Note that the PPACA applied to legal immigrants and citizens of the United States. And, according to, there are no laws that should prevent an immigrant (lawful or unlawful) from accessing healthcare. Yet, undocumented immigrants are still reluctant to seek care because of immigration laws. United States laws require that immigrants that enter the country outside of a designated time to avoid inspection by an immigration officer or attempt to obtain entry into the United States under false or misleading representation will face legal consequences. These consequences include a fine and six months of imprisonment. Subsequent commissions threaten migrants with two years of imprisonment and fines.

Reluctancy to seek healthcare has much to do with immigration laws. As a result, fear can drive an immigrant away from a healthcare professional. They may fear that physicians will report their immigration status to the authorities. Many medical forms require immigration status and the social security number of the patient. Patients in a mixed-status family, family members of an undocumented immigrant might still fear seeking medical care since their undocumented relatives still face the risk of deportation. Medical forms sometimes require the social security number of family members. Undocumented immigrants only have a social security number if they apply for a non-citizen social security number. However, a non-citizen social security number requires a visa.

Lack of Doctors as a Structural Barrier in Healthcare

Researchers compiled a range of demographic data in America as coronavirus ravaged the country. They were able to draw connections between communities and how they were affected by the virus. They were able to discern why these communities were affected a certain way. Areas of a lower socioeconomic status experienced more cases and more fatalities because of various social issues. However, one of the reasons for this disparity is a shortage of doctors for areas in need. The Association of American Medical Colleges (AAMC) projects that the United States will face a shortage of between 54,000 and 139,000 physicians by 2033. This pandemic has especially revealed the effects of the physician shortage.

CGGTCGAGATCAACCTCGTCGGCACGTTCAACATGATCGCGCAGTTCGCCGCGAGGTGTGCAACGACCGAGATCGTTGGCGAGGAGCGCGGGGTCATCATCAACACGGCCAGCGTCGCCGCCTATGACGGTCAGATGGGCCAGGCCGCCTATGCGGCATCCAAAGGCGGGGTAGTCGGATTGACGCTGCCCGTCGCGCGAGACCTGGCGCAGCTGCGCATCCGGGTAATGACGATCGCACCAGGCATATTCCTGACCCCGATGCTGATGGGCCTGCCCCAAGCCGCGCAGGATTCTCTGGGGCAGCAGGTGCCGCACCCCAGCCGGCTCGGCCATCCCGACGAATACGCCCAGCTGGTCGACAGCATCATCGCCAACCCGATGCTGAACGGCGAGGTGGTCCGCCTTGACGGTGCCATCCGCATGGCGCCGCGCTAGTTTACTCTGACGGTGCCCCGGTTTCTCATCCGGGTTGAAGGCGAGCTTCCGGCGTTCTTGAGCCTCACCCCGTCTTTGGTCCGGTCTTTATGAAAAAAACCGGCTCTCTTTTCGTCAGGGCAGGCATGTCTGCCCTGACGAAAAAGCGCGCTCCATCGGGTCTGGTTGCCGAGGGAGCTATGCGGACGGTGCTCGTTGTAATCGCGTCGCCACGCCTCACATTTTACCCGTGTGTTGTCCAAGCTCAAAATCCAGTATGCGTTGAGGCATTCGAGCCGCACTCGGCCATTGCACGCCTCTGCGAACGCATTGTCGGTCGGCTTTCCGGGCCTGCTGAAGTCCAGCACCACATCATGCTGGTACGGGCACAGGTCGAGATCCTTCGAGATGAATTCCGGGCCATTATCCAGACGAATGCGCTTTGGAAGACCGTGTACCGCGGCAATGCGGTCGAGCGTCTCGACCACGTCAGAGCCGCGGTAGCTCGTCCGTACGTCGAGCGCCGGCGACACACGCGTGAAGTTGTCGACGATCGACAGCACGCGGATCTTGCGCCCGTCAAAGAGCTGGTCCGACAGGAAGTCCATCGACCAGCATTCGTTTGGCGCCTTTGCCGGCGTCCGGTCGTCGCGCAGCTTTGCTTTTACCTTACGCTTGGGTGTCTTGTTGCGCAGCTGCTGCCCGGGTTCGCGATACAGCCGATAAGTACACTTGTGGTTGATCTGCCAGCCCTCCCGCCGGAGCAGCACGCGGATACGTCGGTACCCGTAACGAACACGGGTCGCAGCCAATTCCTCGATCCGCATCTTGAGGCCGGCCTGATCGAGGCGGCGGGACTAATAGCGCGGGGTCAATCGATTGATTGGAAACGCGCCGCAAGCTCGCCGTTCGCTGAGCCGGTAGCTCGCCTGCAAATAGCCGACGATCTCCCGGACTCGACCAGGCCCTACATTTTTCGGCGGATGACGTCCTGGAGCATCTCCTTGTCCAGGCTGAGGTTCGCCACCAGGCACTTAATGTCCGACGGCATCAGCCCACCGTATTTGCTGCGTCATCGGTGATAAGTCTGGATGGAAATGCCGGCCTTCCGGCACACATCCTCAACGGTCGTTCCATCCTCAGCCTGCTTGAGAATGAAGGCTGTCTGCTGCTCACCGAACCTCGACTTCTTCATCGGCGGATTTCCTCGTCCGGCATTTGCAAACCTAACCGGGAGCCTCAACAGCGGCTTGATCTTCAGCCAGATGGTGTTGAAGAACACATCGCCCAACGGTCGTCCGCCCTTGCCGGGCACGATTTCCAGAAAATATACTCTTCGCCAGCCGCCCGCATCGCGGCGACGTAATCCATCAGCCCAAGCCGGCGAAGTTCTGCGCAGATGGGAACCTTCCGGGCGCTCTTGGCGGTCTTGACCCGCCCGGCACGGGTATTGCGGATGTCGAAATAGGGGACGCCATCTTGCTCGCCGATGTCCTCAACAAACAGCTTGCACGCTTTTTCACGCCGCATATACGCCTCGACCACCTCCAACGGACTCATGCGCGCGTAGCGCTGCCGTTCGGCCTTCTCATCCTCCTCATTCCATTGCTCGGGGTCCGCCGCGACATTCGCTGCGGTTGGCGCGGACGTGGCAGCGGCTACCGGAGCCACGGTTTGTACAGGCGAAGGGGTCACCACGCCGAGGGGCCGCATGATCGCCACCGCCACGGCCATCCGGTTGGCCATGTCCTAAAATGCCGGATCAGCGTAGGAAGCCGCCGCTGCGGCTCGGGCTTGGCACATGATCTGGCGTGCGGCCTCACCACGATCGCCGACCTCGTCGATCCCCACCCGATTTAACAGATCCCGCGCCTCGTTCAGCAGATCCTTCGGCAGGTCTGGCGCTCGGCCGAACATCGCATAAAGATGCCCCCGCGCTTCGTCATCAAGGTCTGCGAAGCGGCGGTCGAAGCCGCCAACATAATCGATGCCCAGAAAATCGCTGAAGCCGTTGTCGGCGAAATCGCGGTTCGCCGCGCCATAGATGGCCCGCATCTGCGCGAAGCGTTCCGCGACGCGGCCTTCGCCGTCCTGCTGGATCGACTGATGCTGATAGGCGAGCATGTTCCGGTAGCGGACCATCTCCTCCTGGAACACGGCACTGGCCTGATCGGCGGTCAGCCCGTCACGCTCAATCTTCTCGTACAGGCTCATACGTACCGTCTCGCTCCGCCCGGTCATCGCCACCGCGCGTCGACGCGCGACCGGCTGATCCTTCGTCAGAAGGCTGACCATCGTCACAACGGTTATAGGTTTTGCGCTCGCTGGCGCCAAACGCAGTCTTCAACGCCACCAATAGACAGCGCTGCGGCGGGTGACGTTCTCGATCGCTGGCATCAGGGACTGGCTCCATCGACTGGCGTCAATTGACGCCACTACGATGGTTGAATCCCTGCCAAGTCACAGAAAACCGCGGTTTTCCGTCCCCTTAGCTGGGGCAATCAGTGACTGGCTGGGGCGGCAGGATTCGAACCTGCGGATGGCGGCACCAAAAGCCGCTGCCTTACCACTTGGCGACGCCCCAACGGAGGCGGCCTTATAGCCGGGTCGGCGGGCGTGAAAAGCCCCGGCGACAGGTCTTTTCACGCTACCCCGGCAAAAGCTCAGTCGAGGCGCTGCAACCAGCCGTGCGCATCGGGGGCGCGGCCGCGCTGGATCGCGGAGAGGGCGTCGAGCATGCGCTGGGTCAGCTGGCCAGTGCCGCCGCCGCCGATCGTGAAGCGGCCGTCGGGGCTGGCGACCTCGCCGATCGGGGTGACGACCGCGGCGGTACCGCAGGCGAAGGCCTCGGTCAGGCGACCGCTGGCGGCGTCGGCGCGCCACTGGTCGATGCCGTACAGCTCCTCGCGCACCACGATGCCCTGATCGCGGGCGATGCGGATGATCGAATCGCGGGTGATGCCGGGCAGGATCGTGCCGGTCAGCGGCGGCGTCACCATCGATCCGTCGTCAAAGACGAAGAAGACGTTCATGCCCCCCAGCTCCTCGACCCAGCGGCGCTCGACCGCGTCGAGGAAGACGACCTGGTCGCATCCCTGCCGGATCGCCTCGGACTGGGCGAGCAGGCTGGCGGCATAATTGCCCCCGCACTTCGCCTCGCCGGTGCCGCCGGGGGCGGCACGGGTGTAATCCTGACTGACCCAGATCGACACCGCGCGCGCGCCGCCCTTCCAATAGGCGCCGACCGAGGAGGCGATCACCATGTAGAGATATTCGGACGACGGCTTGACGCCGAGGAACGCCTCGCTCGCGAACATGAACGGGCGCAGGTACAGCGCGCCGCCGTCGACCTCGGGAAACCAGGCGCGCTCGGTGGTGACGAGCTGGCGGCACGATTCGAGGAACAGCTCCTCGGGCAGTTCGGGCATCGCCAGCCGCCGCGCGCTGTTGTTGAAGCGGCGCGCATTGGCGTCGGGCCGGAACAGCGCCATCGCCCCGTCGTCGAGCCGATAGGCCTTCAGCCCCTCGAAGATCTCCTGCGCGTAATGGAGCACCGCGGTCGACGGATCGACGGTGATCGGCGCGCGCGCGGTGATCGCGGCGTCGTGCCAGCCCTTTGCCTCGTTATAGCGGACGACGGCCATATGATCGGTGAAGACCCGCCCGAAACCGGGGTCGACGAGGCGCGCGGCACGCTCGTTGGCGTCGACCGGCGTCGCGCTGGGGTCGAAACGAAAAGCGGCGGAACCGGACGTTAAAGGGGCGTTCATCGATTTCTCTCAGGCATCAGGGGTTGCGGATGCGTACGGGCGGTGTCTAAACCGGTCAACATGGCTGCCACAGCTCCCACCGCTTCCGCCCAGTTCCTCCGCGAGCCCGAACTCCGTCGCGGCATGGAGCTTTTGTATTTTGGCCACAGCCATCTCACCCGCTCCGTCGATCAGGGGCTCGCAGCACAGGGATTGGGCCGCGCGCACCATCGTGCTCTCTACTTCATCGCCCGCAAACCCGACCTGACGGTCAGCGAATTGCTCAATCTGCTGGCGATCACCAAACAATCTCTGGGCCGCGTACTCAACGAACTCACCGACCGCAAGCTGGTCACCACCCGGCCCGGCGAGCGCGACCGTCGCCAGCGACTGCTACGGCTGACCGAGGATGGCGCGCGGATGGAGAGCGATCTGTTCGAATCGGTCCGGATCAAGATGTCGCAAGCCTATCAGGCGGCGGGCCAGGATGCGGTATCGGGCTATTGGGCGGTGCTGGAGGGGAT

The AAMC’s demographic data contribute to the projection that there will be a shortage of physicians. Within the next ten years, the number of people over 65 will increase up to 45.1%. This population cohort, in particular, generally requires more care. In addition, more physicians will reach retirement age, considering 2 of 5 active physicians tend to retire around 65 years old.

Graph showing the relationship between the supply and demand of physicians between 2014 and 2025.
The AAMC projects that the supply of physicians (represented by dashed lines) will not meet the demand of physicians (represented by solid lines) through 2025. As a result, areas already facing a physician shortage in the US may still face a shortage in the future. Image source:

The Shortage of Primary Care Physicians

The lack of doctors is most apparent in primary care. According to the New England Journal of Medicine, only a third of American doctors are in primary care. Therefore, fewer available primary care physicians mean that they are less accessible to the population. In developed nations, on average, half of the doctors are primary care physicians. Scholarships and other incentives have been offered to medical school students to entice them towards a primary care career, but these methods have only been successful to an extent.